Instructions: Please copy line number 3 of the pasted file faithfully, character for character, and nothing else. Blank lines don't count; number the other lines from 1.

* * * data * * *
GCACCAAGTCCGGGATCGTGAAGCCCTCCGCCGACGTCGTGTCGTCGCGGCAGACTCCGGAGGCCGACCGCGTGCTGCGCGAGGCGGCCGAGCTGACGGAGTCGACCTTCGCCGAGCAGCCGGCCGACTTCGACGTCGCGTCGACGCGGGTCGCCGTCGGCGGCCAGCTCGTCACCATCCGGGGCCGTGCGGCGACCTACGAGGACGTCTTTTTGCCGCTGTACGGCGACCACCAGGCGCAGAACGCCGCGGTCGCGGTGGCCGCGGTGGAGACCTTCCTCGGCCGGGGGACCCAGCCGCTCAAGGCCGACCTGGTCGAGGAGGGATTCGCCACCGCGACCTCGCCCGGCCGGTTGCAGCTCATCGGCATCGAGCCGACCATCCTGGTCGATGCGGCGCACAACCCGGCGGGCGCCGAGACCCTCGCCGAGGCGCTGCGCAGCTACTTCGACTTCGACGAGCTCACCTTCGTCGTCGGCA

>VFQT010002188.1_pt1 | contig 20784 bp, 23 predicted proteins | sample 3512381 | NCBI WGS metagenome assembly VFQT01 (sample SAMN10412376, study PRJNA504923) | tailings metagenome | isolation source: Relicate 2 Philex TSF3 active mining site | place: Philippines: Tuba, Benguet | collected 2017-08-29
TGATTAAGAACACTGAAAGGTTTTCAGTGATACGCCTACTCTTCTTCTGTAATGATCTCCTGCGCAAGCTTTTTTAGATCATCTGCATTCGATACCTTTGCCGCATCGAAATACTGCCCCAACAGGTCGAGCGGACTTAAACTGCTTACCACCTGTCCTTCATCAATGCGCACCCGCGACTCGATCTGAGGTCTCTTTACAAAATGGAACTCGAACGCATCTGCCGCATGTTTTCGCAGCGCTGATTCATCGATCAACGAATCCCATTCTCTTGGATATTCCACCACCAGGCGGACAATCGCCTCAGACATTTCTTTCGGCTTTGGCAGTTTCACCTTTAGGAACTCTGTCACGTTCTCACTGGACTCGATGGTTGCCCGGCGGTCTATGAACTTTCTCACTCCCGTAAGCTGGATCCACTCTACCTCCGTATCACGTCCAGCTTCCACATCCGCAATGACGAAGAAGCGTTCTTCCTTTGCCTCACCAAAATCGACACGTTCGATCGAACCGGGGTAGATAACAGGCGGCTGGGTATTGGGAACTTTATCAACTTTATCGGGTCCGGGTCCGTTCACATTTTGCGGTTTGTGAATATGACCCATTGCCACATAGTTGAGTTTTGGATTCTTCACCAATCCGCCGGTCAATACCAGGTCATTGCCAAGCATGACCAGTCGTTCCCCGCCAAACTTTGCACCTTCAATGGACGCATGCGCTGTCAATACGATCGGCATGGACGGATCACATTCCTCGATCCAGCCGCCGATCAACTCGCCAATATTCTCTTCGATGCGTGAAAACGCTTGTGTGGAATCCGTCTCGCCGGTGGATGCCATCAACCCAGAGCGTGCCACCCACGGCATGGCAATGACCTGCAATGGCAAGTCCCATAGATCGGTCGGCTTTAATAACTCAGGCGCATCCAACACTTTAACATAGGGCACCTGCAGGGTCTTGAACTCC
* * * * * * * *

TGATTAAGAACACTGAAAGGTTTTCAGTGATACGCCTACTCTTCTTCTGTAATGATCTCCTGCGCAAGCTTTTTTAGATCATCTGCATTCGATACCTTTGCCGCATCGAAATACTGCCCCAACAGGTCGAGCGGACTTAAACTGCTTACCACCTGTCCTTCATCAATGCGCACCCGCGACTCGATCTGAGGTCTCTTTACAAAATGGAACTCGAACGCATCTGCCGCATGTTTTCGCAGCGCTGATTCATCGATCAACGAATCCCATTCTCTTGGATATTCCACCACCAGGCGGACAATCGCCTCAGACATTTCTTTCGGCTTTGGCAGTTTCACCTTTAGGAACTCTGTCACGTTCTCACTGGACTCGATGGTTGCCCGGCGGTCTATGAACTTTCTCACTCCCGTAAGCTGGATCCACTCTACCTCCGTATCACGTCCAGCTTCCACATCCGCAATGACGAAGAAGCGTTCTTCCTTTGCCTCACCAAAATCGACACGTTCGATCGAACCGGGGTAGATAACAGGCGGCTGGGTATTGGGAACTTTATCAACTTTATCGGGTCCGGGTCCGTTCACATTTTGCGGTTTGTGAATATGACCCATTGCCACATAGTTGAGTTTTGGATTCTTCACCAATCCGCCGGTCAATACCAGGTCATTGCCAAGCATGACCAGTCGTTCCCCGCCAAACTTTGCACCTTCAATGGACGCATGCGCTGTCAATACGATCGGCATGGACGGATCACATTCCTCGATCCAGCCGCCGATCAACTCGCCAATATTCTCTTCGATGCGTGAAAACGCTTGTGTGGAATCCGTCTCGCCGGTGGATGCCATCAACCCAGAGCGTGCCACCCACGGCATGGCAATGACCTGCAATGGCAAGTCCCATAGATCGGTCGGCTTTAATAACTCAGGCGCATCCAACACTTTAACATAGGGCACCTGCAGGGTCTTGAACTCC